Lovely post and lovely images for a rather somber subject, but somehow it still inspires!

  9. Each year, since I discovered sugar skulls and my incredible attraction to them, my spouse and I have held a potluck for Day of the Dead (dia de los muertos) we decorate sugar cookies and decorate sugar skulls in memory of / celebration of our loved ones.
    North America is vvery unlike othe rplaces on earth in the way we treat death as a business and leave the bodies of our loved ones to be dealt with by ‘professionals’ , and while our way seems to be the way that many ‘westernized’ countries are following I think our death procedures are cold, sterile and leave those left behind scared and alone feeling entirely disconnected from one they used to share a close connection with. Perhaps this is why I have latched on to this day with such tenacity. I want to the connection with those that are no longer physically here and I feel as though something was denied me in the way their deaths have been treated.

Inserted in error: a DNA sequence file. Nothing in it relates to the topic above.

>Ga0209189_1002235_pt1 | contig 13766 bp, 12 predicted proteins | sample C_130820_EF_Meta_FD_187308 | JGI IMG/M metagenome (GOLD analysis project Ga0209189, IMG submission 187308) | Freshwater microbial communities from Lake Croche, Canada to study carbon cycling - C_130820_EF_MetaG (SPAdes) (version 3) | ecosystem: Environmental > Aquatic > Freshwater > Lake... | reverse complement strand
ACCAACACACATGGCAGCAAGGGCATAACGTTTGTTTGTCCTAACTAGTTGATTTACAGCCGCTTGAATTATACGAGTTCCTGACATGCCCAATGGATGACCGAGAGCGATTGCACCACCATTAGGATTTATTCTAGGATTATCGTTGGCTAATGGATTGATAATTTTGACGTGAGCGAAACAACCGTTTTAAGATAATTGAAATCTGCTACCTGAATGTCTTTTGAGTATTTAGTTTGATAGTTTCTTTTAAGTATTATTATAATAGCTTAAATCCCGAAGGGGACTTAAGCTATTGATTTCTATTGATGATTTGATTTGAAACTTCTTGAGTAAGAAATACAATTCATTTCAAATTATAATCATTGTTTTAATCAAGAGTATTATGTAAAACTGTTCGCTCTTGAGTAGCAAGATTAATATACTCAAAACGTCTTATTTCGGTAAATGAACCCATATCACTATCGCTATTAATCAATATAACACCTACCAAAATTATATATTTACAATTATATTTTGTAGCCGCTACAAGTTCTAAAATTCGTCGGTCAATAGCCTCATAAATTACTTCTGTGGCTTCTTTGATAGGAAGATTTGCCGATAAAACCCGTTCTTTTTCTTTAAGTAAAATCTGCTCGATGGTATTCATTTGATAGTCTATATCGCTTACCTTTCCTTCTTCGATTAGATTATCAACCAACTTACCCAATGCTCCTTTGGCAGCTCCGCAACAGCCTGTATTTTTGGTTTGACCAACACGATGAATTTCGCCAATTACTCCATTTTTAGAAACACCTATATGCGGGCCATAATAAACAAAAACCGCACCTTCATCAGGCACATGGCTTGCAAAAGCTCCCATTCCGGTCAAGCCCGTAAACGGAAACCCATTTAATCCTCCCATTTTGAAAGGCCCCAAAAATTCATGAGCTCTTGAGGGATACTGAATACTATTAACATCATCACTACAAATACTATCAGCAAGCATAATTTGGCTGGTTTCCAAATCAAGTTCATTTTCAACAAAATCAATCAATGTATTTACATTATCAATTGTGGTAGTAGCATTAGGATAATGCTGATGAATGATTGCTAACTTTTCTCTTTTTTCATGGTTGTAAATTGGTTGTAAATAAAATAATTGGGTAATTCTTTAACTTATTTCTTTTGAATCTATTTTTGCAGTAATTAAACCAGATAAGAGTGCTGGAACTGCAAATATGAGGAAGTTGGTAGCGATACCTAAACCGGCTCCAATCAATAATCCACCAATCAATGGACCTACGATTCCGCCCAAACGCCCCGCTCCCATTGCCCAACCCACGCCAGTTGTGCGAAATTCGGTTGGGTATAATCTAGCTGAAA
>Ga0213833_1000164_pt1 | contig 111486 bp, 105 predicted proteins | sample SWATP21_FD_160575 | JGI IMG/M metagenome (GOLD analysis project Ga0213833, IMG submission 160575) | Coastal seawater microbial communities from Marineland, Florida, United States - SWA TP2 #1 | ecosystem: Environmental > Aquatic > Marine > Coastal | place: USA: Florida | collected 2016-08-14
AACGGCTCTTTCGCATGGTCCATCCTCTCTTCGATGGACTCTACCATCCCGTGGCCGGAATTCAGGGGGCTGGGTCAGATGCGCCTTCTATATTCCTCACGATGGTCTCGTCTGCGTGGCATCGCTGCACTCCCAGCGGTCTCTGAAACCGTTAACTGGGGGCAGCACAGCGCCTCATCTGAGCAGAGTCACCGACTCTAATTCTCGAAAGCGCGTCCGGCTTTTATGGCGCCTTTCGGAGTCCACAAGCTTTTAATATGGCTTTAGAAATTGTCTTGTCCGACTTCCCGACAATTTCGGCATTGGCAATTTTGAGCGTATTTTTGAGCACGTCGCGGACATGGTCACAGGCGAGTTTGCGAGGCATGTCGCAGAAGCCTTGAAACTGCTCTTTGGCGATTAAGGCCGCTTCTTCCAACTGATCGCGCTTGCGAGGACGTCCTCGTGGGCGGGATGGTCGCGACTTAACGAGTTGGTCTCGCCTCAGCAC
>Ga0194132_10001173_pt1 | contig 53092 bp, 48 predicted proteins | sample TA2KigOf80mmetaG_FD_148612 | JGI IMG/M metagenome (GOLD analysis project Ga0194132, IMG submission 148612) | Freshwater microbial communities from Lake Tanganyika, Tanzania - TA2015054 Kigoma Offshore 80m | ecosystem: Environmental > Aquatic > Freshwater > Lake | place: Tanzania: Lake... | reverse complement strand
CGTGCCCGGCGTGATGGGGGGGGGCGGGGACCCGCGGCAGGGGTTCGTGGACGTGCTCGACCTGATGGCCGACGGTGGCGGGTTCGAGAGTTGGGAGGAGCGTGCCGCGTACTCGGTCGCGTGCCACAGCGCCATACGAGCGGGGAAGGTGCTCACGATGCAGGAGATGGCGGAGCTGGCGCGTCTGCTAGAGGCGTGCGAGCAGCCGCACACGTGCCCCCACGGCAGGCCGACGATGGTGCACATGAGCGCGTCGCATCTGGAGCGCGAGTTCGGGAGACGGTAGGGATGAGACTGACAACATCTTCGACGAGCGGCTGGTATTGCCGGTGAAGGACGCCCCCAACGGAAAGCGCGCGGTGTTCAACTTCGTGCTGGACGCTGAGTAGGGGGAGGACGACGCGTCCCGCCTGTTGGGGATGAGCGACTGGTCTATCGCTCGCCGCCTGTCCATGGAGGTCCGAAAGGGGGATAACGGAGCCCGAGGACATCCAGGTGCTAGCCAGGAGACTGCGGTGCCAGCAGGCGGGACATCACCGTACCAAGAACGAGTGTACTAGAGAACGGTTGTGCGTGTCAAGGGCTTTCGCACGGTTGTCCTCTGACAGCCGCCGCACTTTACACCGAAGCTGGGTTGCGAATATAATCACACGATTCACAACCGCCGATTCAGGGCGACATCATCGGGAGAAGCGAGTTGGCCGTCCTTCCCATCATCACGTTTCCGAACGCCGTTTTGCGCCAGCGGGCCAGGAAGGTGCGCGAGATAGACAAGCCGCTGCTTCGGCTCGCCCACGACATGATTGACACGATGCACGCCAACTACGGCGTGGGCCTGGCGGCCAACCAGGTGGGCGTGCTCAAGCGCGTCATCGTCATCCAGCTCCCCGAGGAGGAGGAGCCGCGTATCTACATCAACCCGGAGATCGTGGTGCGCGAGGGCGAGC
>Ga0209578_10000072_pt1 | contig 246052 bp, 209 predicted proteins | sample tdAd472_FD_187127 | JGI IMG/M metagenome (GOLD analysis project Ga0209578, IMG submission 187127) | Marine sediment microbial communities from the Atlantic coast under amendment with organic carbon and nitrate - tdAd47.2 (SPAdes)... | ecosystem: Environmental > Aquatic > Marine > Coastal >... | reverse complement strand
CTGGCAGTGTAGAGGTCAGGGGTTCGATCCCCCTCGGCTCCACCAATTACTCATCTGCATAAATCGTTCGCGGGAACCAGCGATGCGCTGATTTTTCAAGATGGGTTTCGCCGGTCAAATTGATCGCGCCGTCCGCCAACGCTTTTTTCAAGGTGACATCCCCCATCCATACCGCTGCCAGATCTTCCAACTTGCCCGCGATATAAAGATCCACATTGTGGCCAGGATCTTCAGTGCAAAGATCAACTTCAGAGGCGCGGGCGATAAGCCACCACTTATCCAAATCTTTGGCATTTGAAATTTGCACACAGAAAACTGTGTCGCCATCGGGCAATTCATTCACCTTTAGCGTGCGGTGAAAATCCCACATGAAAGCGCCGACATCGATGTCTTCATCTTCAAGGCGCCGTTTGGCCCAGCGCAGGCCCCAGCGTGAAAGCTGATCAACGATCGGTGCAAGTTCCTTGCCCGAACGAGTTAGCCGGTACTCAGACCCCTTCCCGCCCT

How brave of you to mourn your miscarriage so publicly. I think all potential mothers who ‘lose’ children should have the freedom to do so. I truly believe that this life is only but a stop on our journey and that children who did not make it to this life will see us in another.

  10. there is a beautiful, enormous event in Tucson where i live called the All Souls Procession….over 15,000 people of all ages, cultures, etc parade through the streets in costumes, with altars, candles, etc, and place their prayers into a giant urn. there is a culminating finale – a public ritual/performance and the urn gets lifted high into the air and burned.

    it is one of the most incredible and powerful community experiences i have ever had the honor to be a part of.